- Obama Administration
Tell the Obama Administration: Stop caving to the gas industry - protect our water from fracking!
Across the country, the risky method of gas drilling known as "fracking" is causing polluted air, explosions, earthquakes and even flammable tap water.
But incredibly, as frackers rush to expand the practice, it remains totally unregulated by federal health and safety officials.
The Obama Administration has begun the process of passing some rules, but it's clear they are bowing to pressure from the gas industry at every turn.
Recently, the Department of Interior released a draft rule to regulate fracking on federal lands, and like a number of opportunities before it, the Obama Administration caved to the gas industry to allowing major loopholes that fail to protect us from the dangers of fracking. The agency is now accepting comments on the rule, and we need to urge them to protect public land, water and health -- not the gas industry.
Tell the Obama Administration: Stop caving to the gas industry! Pass strong rules to protect federal lands from fracking.
You know that when American Petroleum Industry president Jack Gerard is crowing about how closely the administration is listening to the natural gas industry, and a lobbyist from the American Chemistry Council says "It took a while for the administration to realize the role it could play...What we've seen is an evolution in thinking," we are in trouble.
But after months of pressure from industry the latest Interior rule represents another in a string of recent concessions by the Obama Administration, including weakening a draft rule to reduce air pollution from fracking, refusing to take action to ban diesel fuel from fracking fluid, and even downplaying EPA studies which found water contamination from fracking in Pennsylvania and Wyoming.
Fracking, involves pumping millions of gallons of water and a largely secret mix of toxic chemicals, deep underground at high pressure, to literally fracture the rock and release trapped pockets of natural gas.
One fifth of all fracking happens on federal lands, so the Interior Department rule could be an opportunity for the administration to fill the void for strong national standards to at least force companies to disclose the toxic chemicals they are pumping through our groundwater, and set strong standards for safe disposal of the fracking fluid.
But the rule fails to do even that - and we need to urge the Department of Interior to substantially strengthen it.
Tell the Obama Administration: Stop caving to the gas in industry! Pass strong rules to protect federal lands from fracking.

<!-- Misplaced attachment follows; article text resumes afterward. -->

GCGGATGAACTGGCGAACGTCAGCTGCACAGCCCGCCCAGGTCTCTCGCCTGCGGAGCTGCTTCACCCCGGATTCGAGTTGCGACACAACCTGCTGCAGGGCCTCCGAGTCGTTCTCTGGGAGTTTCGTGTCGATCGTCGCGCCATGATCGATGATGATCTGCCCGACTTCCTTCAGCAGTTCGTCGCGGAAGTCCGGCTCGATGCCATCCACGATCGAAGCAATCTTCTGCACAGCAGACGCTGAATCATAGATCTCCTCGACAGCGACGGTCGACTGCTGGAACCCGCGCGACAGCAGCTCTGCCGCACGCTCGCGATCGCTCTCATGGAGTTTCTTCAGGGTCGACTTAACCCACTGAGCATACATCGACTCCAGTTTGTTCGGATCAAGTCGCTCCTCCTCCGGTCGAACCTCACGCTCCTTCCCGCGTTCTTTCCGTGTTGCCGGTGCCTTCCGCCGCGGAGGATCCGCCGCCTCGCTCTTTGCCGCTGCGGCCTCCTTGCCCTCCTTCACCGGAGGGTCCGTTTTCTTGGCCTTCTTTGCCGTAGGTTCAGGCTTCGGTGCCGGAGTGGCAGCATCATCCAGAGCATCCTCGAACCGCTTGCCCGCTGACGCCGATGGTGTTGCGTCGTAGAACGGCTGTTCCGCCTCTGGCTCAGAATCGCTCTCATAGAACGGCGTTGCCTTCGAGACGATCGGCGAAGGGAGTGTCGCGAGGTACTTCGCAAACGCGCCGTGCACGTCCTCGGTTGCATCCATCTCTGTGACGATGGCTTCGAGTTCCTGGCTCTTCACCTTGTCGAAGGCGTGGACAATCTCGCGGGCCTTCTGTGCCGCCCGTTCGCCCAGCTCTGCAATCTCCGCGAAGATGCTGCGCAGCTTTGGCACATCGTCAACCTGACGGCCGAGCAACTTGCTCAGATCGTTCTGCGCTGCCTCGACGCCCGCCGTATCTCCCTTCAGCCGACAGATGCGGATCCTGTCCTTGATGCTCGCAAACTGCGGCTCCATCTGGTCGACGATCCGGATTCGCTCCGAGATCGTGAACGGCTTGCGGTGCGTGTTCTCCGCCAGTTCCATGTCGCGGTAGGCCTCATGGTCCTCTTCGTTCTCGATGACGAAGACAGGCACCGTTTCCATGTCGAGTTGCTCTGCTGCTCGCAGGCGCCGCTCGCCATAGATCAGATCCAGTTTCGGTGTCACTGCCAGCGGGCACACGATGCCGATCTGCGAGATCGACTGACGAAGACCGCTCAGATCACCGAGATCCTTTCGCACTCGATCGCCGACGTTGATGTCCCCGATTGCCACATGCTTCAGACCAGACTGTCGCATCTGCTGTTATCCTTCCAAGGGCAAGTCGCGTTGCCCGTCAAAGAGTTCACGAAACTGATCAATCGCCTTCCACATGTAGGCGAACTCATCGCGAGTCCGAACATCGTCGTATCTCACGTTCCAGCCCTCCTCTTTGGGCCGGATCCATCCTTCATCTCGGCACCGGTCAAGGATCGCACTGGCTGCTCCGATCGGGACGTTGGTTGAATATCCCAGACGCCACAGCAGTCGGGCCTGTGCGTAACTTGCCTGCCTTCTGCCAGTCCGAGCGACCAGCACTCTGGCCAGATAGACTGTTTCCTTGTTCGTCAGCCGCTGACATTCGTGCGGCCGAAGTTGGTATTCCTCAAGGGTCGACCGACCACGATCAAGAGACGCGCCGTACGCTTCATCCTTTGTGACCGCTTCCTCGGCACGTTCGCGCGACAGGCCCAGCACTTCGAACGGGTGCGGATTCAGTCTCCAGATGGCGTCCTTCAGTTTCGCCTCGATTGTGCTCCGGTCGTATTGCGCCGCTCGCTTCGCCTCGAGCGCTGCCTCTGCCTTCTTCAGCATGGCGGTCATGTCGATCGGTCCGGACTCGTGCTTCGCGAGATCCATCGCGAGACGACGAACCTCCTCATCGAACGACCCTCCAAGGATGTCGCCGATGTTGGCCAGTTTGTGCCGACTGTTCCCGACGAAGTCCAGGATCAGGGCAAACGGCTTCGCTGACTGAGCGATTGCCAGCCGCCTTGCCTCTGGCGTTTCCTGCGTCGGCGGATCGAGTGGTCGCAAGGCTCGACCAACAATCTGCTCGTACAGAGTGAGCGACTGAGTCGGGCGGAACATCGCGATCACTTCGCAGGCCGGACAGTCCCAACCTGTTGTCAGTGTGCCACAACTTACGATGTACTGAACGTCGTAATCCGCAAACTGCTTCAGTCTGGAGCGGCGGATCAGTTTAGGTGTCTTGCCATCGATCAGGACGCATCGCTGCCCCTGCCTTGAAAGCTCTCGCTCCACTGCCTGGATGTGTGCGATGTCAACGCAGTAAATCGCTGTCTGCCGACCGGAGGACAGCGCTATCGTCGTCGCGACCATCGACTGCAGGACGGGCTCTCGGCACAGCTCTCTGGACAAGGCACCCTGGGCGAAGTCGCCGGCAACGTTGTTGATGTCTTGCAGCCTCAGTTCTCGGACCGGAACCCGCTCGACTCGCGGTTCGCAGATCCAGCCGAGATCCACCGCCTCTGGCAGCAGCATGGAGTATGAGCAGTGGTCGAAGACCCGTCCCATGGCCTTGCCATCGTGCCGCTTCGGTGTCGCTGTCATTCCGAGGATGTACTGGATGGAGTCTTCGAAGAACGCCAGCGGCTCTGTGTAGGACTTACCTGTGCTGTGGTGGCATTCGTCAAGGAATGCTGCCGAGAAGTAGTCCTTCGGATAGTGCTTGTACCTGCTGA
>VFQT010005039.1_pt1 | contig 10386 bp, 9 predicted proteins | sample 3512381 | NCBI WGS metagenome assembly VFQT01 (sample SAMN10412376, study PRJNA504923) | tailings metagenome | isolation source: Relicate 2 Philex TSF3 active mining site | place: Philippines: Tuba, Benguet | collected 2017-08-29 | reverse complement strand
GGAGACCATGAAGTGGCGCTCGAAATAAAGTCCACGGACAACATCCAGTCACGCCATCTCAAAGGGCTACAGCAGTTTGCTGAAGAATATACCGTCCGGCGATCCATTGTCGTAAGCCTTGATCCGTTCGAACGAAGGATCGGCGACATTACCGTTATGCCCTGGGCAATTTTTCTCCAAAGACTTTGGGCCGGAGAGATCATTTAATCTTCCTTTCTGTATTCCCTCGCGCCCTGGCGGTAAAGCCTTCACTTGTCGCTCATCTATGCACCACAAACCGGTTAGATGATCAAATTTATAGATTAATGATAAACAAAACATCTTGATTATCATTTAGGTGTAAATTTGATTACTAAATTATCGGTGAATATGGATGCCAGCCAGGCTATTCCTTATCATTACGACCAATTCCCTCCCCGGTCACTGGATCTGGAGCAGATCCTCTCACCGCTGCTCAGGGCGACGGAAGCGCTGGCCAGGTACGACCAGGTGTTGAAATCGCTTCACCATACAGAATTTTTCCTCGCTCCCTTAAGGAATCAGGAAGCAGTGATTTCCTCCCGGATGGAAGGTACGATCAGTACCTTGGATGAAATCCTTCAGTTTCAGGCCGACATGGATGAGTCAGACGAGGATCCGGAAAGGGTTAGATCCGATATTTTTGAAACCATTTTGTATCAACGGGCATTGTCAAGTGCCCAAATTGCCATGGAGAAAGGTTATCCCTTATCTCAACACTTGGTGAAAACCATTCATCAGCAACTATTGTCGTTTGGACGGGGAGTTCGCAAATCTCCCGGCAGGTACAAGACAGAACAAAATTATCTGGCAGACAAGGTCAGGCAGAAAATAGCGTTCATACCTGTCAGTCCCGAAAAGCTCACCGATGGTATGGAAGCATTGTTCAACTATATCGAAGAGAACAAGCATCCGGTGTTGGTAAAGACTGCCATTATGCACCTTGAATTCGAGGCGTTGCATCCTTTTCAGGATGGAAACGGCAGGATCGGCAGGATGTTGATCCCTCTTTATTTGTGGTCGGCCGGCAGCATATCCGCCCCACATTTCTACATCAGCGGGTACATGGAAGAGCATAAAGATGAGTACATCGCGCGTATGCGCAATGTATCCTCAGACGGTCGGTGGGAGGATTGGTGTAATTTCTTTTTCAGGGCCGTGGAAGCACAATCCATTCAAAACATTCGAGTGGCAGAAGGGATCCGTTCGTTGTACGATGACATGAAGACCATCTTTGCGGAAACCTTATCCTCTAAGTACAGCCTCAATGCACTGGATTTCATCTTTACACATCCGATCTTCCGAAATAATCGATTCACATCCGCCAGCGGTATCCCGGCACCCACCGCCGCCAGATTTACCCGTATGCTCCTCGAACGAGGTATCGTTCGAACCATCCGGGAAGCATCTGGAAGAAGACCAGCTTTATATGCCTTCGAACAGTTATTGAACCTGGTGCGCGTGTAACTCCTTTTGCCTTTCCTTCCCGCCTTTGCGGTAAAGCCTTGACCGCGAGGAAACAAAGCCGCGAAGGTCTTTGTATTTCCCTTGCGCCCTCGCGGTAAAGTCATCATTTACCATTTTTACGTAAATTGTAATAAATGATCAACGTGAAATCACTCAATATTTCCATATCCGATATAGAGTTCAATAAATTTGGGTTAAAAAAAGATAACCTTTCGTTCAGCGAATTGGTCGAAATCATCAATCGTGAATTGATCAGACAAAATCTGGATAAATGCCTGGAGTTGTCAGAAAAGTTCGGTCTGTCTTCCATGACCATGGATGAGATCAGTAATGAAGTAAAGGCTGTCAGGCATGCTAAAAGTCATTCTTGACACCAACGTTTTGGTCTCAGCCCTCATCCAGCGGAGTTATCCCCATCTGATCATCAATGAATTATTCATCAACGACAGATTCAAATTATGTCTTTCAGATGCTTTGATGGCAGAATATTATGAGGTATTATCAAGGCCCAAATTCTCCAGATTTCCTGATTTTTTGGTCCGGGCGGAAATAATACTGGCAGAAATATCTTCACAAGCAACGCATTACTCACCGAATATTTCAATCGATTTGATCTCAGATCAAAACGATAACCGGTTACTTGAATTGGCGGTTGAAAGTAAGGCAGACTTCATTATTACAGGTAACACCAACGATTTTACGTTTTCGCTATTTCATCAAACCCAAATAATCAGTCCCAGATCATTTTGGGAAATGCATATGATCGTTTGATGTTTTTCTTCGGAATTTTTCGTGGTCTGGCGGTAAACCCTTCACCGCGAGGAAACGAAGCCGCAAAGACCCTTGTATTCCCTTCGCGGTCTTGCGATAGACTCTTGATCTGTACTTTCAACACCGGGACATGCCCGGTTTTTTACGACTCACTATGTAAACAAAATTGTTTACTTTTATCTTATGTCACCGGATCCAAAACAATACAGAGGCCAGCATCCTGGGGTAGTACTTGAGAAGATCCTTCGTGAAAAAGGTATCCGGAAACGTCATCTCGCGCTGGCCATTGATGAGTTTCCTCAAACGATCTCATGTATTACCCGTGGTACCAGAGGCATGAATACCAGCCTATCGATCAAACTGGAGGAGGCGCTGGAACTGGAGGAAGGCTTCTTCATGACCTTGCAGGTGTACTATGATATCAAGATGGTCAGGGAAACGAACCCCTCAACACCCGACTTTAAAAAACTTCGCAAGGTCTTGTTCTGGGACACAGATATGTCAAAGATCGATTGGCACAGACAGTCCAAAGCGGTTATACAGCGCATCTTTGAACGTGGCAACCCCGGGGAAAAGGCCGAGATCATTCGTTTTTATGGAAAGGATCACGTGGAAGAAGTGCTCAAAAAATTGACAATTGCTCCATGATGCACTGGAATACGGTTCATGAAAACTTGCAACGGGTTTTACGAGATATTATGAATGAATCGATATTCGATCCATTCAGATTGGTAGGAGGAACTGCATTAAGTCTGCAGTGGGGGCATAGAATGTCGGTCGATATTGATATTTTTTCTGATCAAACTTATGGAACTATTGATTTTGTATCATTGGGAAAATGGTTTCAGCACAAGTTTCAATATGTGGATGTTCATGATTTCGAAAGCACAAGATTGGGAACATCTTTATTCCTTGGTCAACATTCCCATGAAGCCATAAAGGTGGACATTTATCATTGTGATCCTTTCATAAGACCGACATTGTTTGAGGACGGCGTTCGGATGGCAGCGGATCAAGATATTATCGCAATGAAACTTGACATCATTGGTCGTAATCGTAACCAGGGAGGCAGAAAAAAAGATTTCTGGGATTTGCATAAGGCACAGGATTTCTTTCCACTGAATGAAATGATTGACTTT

Rather than set strong standards for chemical disclosure and water treatment, the new rule opens up key loopholes on both.
This allows gas drillers to keep secret until after they drill the toxic mix of chemicals in their fracking fluid - making it far easier for them to avoid accountability in cases of water contamination.
Additionally, the rule continues to allow dangerous open evaporation pits drillers use to dispose of the huge volumes of toxic fracking wastewater that is recovered after fracking. The open chemical mixture goes airborne, unleashing toxic air pollution in the surrounding area. These pits can also leak this toxic fluid into land and water, and pose a major spill risk from floods or storms.
As the gas industry rapidly scrambles to expand fracking all over the country, it isn't waiting for states or the federal government to adequately fill the regulatory void that was created when Dick Cheney exempted fracking from federal regulation in his 2005 energy bill.
It is clear that the Obama Administration has been hearing from the gas industry. Now they need to hear from us too - there is no time to waste to pass strong rules to protect us from the substantial dangers posed by natural gas fracking.
By submitting this form, your name, address and comments will be filed with a public agency and become public record.
- Obama Administration
In order to protect our federal lands and water from the considerable danger of fracking, much stronger rules are needed. Please stand up to pressure from the gas industry, and fill the void of federal regulation with strong rules that, at the very least, require disclosure of fracking fluids before wells are drilled, and insure for safe disposal of fracking wastewater, including banning dangerous open evaporating pits.
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